If you are an entrepreneur, it is a given that you are passionate about your business. You treat it with care and are committed to it because it is yours, and its successes are your successes. But seasoned entrepreneurs, particularly the ones who have failed a few times before finding success in business, understand the importance of following their passions and creating commitment outside the workplace.
For me, that passion is volunteering. According to the Bureau of Labor Statistics, 62.8 million Americans volunteered for an organization at least once between September 2013 and September 2014. UnitedHealth Group and the Optum Institute reported that volunteering is linked to better mental, physical, and emotional health. Personally, I volunteer my time and energy with a nonprofit that is dedicated to providing job opportunities for people with disabilities. It gives me satisfaction and fulfillment that I cannot get if I devote every waking moment to my business.
Sharing your expertise with a non-profit provides personal fulfillment with far-reaching implications for both your life and business. Let us take a closer look at the benefits of volunteering.
1. It reduces stress.
According to the American Psychological Association (APA), more than one-third of employed adults report they feel stress during their workday, and more than 20% say their stress level is an eight, nine, or 10 on a 10-point scale. I have found that devoting time to a non-profit can provide a release for some of that stress. In 2013, UnitedHealth Group and the Optum Institute found that volunteering helps people manage and lower their stress levels. In fact, an astonishing 78% of people who had volunteered in the last year said that it lowers their stress levels.
2. It improves health.
Volunteering gives me a boost, both personally and professionally. When I return to my business, my morale is higher and stress is lower. That has a ripple effect across the entire business. Volunteering makes you feel healthier, which gives you energy. You are likely to be more engaged at work and feel a deeper connection to your community and your people.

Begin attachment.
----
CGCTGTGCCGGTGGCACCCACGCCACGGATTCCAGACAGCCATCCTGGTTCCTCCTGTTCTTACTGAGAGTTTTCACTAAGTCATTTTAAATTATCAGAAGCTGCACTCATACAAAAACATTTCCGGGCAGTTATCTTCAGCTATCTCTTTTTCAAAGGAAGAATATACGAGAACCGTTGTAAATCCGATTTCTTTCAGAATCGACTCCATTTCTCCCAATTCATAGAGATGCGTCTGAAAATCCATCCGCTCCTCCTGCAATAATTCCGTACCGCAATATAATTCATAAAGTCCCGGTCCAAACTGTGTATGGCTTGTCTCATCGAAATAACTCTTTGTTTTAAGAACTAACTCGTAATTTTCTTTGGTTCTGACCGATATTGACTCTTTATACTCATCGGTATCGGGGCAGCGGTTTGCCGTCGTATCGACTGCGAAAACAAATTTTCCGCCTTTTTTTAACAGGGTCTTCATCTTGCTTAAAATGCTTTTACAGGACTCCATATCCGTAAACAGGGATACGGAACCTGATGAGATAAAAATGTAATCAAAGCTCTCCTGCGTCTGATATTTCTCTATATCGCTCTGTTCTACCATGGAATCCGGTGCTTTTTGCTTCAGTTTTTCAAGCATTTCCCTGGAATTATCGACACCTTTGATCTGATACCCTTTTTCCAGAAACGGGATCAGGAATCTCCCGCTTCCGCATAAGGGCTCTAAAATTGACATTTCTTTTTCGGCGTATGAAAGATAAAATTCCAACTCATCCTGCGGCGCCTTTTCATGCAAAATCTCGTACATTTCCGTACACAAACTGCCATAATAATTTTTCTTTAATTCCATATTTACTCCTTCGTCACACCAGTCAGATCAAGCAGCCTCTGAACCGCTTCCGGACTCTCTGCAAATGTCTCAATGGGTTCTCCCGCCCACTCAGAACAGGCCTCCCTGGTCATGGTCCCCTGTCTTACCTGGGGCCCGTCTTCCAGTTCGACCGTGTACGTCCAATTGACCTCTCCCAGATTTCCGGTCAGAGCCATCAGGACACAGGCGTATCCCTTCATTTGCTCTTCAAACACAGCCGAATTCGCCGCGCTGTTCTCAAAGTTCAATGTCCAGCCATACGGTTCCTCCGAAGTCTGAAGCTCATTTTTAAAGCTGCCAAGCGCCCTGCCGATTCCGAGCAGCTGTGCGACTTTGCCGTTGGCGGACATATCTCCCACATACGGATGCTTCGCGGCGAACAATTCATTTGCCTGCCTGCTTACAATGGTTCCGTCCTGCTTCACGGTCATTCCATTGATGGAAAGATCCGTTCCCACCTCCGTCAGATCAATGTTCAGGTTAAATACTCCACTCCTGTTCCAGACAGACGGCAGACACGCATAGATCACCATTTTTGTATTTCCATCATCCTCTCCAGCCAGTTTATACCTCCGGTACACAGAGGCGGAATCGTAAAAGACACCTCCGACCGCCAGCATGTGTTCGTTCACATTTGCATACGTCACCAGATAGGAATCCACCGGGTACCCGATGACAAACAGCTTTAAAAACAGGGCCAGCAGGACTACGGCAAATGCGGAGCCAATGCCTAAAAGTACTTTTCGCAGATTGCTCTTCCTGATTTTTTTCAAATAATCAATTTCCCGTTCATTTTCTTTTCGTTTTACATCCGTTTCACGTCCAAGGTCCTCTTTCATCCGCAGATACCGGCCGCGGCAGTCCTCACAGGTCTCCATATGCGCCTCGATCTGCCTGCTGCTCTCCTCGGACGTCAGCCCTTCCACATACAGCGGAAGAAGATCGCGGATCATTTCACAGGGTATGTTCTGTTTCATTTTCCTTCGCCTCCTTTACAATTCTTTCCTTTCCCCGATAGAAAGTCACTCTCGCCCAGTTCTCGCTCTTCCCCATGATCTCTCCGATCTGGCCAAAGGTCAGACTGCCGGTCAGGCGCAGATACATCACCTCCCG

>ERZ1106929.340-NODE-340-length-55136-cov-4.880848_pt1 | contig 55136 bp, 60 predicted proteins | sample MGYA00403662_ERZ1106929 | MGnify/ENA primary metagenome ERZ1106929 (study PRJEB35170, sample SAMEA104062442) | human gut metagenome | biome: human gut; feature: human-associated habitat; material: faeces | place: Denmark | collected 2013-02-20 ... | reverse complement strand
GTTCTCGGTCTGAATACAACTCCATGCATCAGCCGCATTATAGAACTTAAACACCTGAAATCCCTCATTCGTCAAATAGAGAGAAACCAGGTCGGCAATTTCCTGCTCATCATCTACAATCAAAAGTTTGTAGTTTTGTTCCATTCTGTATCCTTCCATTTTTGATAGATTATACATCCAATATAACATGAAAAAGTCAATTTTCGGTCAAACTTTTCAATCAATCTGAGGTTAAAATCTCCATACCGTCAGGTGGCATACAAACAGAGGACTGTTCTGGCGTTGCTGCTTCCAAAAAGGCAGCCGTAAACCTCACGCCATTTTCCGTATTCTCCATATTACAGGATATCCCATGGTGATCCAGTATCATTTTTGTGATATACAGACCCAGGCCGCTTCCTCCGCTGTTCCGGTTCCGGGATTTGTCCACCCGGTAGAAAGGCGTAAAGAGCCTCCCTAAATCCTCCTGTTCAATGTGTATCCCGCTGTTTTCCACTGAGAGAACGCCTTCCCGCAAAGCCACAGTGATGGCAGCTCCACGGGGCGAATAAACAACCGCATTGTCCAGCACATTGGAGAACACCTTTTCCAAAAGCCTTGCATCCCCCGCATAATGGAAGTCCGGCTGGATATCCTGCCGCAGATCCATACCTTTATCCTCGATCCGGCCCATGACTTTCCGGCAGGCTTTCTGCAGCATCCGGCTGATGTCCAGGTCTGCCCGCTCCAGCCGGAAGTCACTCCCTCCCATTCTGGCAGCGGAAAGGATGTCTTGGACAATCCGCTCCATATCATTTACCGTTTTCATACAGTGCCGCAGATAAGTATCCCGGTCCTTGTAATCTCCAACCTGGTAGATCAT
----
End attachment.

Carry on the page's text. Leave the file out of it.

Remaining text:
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3. It strengthens professional skills.
About half of all volunteers use work skills—management, finance, or marketing skills—in their volunteering activities. All of these activities can help develop your people and leadership skills. Working in challenging environments with diverse groups of people brings an entirely new set of challenges. So, while volunteering is really all about helping those in need, it has the added benefit of helping you, too.
So, how should you decide which organization to get involved with?
Volunteering is not about making you look good. It is about putting your talents forward to help those around you. It is important to understand the organization’s core values, purpose, and mission. To find the organization that makes the most sense for you to get involved with, do your research, and find a non-profit whose goals align with your passions.
Make your efforts worth it. For example, I carve out 10 hours per month to volunteer with an organization that means a lot to me. Ten hours might sound like a significant amount of time to entrepreneurs who already work 60-plus-hour weeks, but think of it in terms of a few extra meetings each month. It is plenty of time to fully devote yourself to the cause and make an impact on the organization. And in terms of stress relief, personal fulfillment, and business development, it pays back in spades.
If you are already involved in a number of charitable activities and you do not have the time to fully commit to joining another one, you can still help. Bring others to the table. Non-profits rely on strategic partnerships, so introduce new people to the organization that need help. Collaboration is the lifeblood of nonprofit work, after all.
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This article originally appeared on Entrepreneur.com. Minor edits have been done by the Entrepreneur.com.ph editors.
Photo from the Philippine Red Cross website